“I wanted to break down the fear. I wanted independent media in Ethiopia.” This, said Endalkachew Chala, is why he co-founded Ethiopia’s Zone 9, a bloggers’ collective that saw six of its members jailed in April 2014, along with three other journalists.
Chala spoke to me from his new home in Eugene, Oregon, where he is now studying for a PhD. He says memories of his old life in Ethiopia, living under a police state, still haunt him. “It felt like a psychological prison living in Addis Ababa.” He was already in the United States when his colleagues were arrested. After being held for months without charge, the writers were eventually charged with terrorism, prompting an international outcry. Five were released in July 2015, just prior to a visit to the country by US President Barack Obama. The remaining four were acquitted of terror charges in October 2015.
Chala said the bloggers’ acquittal, though long awaited, was faster than he expected. He believes the Ethiopian government was attempting to “give an impression [that the] Ethiopian judiciary is impartial and independent”.
Founded in May 2012, the Zone 9 group took its name from Ethiopia’s prisons, which are organised into eight zones. Zone 8 is usually reserved for journalists and dissidents. “Ethiopia is Zone 9,” Chala said. “Ethiopia is a big prison.” The blog, written in Amharic, covered political and social issues, including the stories of jailed journalists, which are rarely heard in a country that has no free press. The collective existed only in a digital space; in Ethiopia, discussing such things offline comes with high risks.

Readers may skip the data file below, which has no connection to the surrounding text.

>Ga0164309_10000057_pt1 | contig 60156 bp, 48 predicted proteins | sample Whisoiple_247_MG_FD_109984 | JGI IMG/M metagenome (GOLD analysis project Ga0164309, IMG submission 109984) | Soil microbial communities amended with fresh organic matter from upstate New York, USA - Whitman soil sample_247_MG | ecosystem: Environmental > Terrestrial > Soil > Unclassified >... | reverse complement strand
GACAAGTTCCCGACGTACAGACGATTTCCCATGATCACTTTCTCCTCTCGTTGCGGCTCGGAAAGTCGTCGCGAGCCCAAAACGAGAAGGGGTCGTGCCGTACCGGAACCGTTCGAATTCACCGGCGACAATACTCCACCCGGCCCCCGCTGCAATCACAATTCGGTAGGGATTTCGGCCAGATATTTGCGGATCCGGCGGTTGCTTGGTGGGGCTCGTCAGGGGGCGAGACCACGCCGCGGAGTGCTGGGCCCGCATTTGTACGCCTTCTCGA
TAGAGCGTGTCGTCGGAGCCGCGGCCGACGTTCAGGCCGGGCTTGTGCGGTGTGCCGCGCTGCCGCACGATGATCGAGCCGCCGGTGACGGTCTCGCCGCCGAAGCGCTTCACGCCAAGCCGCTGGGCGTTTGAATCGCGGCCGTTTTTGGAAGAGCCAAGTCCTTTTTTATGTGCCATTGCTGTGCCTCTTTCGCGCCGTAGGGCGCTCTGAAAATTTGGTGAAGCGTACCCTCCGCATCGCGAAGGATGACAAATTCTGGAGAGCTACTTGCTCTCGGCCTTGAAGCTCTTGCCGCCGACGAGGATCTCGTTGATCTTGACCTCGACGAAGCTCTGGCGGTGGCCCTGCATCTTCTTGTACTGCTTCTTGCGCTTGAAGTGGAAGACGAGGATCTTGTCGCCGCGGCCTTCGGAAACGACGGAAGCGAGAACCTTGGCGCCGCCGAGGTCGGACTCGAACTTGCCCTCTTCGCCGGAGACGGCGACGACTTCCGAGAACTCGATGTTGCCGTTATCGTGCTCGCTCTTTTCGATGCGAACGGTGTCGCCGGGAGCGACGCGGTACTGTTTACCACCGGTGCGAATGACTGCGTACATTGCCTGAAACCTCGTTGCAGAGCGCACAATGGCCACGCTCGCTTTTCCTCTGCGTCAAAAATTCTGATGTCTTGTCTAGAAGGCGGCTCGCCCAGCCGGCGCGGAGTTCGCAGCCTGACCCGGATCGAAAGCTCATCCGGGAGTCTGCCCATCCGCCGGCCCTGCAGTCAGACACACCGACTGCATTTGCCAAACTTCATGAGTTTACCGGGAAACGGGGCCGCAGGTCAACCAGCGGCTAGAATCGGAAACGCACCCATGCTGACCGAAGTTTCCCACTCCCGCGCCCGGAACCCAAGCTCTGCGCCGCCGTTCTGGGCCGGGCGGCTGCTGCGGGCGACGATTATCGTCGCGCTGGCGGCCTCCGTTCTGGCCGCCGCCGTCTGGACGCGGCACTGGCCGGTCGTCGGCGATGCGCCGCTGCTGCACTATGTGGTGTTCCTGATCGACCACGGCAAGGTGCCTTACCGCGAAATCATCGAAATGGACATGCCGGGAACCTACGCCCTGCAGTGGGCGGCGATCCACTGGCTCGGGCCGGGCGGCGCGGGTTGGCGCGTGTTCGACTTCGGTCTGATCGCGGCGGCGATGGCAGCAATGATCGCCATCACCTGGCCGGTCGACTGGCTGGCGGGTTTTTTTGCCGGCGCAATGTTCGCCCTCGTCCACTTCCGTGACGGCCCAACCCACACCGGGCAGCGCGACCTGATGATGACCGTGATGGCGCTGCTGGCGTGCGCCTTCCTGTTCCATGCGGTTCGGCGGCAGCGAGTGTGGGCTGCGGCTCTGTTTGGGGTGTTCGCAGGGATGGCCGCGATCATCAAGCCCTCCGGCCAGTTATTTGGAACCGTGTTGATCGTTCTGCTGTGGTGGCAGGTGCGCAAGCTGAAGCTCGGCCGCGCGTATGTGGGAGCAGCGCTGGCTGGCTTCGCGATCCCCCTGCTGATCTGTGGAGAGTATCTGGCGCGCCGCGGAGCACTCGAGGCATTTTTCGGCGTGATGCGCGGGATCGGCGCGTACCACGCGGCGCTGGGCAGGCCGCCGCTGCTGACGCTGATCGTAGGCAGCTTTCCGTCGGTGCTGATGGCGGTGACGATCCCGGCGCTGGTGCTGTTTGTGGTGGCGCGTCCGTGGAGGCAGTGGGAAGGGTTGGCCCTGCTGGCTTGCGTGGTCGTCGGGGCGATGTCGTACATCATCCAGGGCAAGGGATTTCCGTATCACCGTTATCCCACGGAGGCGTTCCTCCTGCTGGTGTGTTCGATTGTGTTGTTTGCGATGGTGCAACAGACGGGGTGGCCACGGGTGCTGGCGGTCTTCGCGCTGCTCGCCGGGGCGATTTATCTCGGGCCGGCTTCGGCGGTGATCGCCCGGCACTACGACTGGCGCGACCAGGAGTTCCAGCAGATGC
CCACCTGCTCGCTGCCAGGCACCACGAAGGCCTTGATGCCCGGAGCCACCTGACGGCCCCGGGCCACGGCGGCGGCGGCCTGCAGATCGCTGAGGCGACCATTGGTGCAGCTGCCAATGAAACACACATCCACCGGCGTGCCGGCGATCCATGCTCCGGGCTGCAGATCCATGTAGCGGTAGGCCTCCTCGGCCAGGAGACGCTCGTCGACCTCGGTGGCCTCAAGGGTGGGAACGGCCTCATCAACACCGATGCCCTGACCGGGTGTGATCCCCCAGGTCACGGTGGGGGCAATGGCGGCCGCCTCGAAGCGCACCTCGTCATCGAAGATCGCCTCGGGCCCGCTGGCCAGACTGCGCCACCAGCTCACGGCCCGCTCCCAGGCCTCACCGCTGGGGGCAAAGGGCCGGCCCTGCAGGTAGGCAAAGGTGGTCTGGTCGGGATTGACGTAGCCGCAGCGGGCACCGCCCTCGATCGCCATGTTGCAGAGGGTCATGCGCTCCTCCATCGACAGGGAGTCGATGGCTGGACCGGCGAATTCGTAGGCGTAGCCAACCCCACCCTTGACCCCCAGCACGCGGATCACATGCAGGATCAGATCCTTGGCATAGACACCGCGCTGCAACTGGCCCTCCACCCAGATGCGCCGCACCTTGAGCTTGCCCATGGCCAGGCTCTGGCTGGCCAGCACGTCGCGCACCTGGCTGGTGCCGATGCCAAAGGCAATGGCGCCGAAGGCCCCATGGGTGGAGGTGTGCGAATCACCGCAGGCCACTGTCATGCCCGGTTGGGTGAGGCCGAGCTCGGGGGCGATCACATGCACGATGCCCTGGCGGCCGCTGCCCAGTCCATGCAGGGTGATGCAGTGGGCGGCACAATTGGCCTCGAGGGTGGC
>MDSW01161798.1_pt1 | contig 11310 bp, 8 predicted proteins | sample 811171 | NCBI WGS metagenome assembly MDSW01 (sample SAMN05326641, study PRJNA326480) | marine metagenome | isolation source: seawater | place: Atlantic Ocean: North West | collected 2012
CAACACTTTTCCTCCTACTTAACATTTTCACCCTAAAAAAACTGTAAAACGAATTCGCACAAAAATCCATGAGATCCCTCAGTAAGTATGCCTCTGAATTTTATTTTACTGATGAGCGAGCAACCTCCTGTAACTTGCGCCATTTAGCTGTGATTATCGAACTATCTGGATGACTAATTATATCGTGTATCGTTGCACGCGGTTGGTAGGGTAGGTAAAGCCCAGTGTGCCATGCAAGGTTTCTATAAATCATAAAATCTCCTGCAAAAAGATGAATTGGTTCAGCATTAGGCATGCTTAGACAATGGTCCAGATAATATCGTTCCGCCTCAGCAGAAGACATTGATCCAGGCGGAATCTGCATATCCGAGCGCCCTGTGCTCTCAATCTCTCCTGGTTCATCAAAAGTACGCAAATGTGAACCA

Ethiopia has Africa’s fastest-growing economy. However, it is also one of the most closed-off countries on the continent. In a magazine interview in March, Ethiopia’s Prime Minister, Hailemariam Desalegn, said, “Ethiopia is an island of stability within the Horn of Africa.” But this ‘stability’ has come at a price. In the past year alone, Ethiopia has been rocked by huge unrest in Oromia state. According to Human Rights Watch, more than 400 people have been left dead in clashes with security forces, though the government disputes this. The Oromo are Ethiopia’s biggest ethnic group, and constitute about a third of Ethiopia’s 95 million people. This unrest was sparked by an urban development plan to develop Addis Ababa, the capital city that is surrounded by Oromia. Historically the Oromos have complained about economic and political marginislation in Ethiopia.
Increasingly, the Oromo protests have put a spotlight on Ethiopia’s delicate multi-ethnic federalism, which is fracturing under the weight of protests - there are over 80 ethnic groups in the country and 9 ethnic-based regions. During the recent Rio Olympics, Feyisa Lilesa, an Ethiopian marathon runner, made international headlines when he raised his hands in an X-shaped gesture over his head to show his solidarity with the Oromo people after crossing the finish line in second place.
Chala said that the international interest piled pressure on the Ethiopian government. “When the Guardian covers you, and when the BBC covers [you], then local news does not cover you, it’s weird,” he said. Though Ethiopia has released the bloggers, it still remains one of the worst abusers of press freedom, often using “security threats” as a means to silence dissent and stifle political opposition. According to the Committee to Protect Journalists (CPJ), between 2013 and 2014, more than 40 journalists fled into exile from Ethiopia.